I don't mean to blow anyone's mind here, but Felicia Day is very pretty. She has a nice face and beautiful hair and probably doesn't get judged for being a geek based on appearance alone. That said, her devotion to geekdom is genuine — she's written and starred in five seasons of The Guild, a webseries revolving around an online gaming community, spends a large part of her time at conventions as both a fan and a panelist and is a favorite of Buffy creator/nerd overlord Joss Whedon. Basically, her Jed Whedon (brother of Joss)-directed video for "I'm the One That's Cool" comes from a real place, so let's just sit back and enjoy.
It's a fun song, and I definitely enjoy Felicia Day... but there's a current mindset in the geek community about "posers;" people who are only geeks because they're cool, and who shouldn't be allowed into the fold until they've "proven" themselves.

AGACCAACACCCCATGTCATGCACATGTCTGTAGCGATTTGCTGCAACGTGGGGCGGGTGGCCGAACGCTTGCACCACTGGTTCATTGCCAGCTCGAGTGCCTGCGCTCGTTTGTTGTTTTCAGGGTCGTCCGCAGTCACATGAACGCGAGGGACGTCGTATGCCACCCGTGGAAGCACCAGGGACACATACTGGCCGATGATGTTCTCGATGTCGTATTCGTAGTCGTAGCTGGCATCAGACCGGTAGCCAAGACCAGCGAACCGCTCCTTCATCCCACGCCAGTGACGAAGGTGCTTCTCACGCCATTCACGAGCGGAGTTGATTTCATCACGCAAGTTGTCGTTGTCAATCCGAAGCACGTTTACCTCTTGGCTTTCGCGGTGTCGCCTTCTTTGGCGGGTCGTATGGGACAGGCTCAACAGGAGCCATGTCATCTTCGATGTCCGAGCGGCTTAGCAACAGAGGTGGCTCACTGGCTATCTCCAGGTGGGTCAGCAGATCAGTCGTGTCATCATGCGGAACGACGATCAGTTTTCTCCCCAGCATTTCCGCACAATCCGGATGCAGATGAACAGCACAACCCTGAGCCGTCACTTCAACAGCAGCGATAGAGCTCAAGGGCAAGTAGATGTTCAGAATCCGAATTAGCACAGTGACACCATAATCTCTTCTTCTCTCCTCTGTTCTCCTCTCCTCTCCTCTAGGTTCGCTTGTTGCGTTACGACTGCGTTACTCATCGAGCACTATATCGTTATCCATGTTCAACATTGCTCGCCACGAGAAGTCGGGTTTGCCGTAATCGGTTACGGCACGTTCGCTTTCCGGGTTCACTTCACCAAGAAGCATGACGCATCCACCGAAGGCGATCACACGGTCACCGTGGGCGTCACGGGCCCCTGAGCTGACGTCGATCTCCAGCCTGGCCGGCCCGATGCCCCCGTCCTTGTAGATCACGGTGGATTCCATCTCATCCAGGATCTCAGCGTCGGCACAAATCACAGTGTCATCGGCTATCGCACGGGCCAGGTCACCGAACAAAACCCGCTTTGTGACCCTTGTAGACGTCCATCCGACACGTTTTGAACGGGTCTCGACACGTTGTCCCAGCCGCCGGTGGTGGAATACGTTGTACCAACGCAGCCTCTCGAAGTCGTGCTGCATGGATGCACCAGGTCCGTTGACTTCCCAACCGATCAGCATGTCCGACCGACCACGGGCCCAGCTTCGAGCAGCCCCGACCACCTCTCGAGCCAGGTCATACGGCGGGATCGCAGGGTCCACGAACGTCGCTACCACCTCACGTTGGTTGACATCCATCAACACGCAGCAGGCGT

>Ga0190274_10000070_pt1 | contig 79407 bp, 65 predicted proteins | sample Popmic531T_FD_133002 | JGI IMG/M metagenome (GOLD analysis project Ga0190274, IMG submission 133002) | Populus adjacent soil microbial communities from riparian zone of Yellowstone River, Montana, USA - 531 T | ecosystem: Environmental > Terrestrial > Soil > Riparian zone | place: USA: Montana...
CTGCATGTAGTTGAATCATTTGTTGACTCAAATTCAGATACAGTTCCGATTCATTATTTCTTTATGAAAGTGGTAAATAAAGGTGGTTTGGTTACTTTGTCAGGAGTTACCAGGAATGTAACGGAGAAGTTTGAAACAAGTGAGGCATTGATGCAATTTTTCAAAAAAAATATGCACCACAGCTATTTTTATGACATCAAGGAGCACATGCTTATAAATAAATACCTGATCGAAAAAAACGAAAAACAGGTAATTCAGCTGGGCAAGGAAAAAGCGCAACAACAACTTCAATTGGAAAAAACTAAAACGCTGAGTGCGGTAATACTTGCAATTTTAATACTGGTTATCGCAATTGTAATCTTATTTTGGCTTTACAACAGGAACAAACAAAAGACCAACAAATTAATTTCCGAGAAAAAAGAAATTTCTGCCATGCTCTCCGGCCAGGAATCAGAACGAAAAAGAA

I run into this attitude a lot at Cons... guys who Alpha Nerd me because they assume I, as a woman, am only acting like a geek to get guys. One guy actually yelled at me, in the middle of a room party, for confusing the lineage of Robin's (I put Dick Grayson in the wrong spot.)
This can be especially tough on people who just happened to not grow up Geek. Most nerdy hobbies-Magic, comics, video games-can be rather expensive to maintain. If your parents refused to buy you that new system, or encouraged you to spend money on novels instead of comics (more economic bang for your buck), or if you simply lived in a small town without a big nerd population and didn't discover these activities for a while, your Nerd Card is in jeopardy regardless of how nerdy you call yourself now.
Again, I really like Felicia Day, and she's just speaking a thought that a lot of current geeks have... but is no one else bothered by the elitism behind it? By the idea that you have to endure a "trial by social fire" before you're allowed to be a nerd?